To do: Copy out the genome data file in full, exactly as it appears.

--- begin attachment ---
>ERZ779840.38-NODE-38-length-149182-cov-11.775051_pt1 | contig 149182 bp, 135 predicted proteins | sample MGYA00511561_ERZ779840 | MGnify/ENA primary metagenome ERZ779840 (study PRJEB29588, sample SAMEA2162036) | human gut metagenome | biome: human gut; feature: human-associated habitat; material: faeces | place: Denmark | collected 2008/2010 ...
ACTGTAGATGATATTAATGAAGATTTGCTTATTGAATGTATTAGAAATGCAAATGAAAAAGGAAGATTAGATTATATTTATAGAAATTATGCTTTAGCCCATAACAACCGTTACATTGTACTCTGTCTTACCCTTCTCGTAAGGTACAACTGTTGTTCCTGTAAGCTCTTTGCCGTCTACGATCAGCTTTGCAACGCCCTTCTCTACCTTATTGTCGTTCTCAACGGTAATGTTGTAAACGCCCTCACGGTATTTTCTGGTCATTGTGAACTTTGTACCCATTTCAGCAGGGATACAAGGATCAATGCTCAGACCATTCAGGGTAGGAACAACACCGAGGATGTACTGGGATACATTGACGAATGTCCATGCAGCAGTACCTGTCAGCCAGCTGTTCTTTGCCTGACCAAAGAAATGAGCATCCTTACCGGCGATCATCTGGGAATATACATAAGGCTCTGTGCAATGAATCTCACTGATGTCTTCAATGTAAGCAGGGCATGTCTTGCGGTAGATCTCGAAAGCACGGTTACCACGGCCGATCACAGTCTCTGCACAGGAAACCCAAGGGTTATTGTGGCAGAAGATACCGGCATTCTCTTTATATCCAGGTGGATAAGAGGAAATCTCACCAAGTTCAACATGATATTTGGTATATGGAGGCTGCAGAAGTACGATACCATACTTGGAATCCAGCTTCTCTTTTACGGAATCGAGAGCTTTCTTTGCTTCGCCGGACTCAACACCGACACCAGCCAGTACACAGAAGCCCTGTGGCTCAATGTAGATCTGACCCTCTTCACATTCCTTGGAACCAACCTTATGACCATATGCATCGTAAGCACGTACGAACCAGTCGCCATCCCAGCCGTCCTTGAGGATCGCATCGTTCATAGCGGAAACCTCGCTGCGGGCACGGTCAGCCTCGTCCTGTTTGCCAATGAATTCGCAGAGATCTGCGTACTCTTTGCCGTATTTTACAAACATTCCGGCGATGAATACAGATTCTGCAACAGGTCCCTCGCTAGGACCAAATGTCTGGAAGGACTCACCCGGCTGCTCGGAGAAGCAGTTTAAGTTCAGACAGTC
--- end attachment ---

>ERZ779840.38-NODE-38-length-149182-cov-11.775051_pt1 | contig 149182 bp, 135 predicted proteins | sample MGYA00511561_ERZ779840 | MGnify/ENA primary metagenome ERZ779840 (study PRJEB29588, sample SAMEA2162036) | human gut metagenome | biome: human gut; feature: human-associated habitat; material: faeces | place: Denmark | collected 2008/2010 ...
ACTGTAGATGATATTAATGAAGATTTGCTTATTGAATGTATTAGAAATGCAAATGAAAAAGGAAGATTAGATTATATTTATAGAAATTATGCTTTAGCCCATAACAACCGTTACATTGTACTCTGTCTTACCCTTCTCGTAAGGTACAACTGTTGTTCCTGTAAGCTCTTTGCCGTCTACGATCAGCTTTGCAACGCCCTTCTCTACCTTATTGTCGTTCTCAACGGTAATGTTGTAAACGCCCTCACGGTATTTTCTGGTCATTGTGAACTTTGTACCCATTTCAGCAGGGATACAAGGATCAATGCTCAGACCATTCAGGGTAGGAACAACACCGAGGATGTACTGGGATACATTGACGAATGTCCATGCAGCAGTACCTGTCAGCCAGCTGTTCTTTGCCTGACCAAAGAAATGAGCATCCTTACCGGCGATCATCTGGGAATATACATAAGGCTCTGTGCAATGAATCTCACTGATGTCTTCAATGTAAGCAGGGCATGTCTTGCGGTAGATCTCGAAAGCACGGTTACCACGGCCGATCACAGTCTCTGCACAGGAAACCCAAGGGTTATTGTGGCAGAAGATACCGGCATTCTCTTTATATCCAGGTGGATAAGAGGAAATCTCACCAAGTTCAACATGATATTTGGTATATGGAGGCTGCAGAAGTACGATACCATACTTGGAATCCAGCTTCTCTTTTACGGAATCGAGAGCTTTCTTTGCTTCGCCGGACTCAACACCGACACCAGCCAGTACACAGAAGCCCTGTGGCTCAATGTAGATCTGACCCTCTTCACATTCCTTGGAACCAACCTTATGACCATATGCATCGTAAGCACGTACGAACCAGTCGCCATCCCAGCCGTCCTTGAGGATCGCATCGTTCATAGCGGAAACCTCGCTGCGGGCACGGTCAGCCTCGTCCTGTTTGCCAATGAATTCGCAGAGATCTGCGTACTCTTTGCCGTATTTTACAAACATTCCGGCGATGAATACAGATTCTGCAACAGGTCCCTCGCTAGGACCAAATGTCTGGAAGGACTCACCCGGCTGCTCGGAGAAGCAGTTTAAGTTCAGACAGTC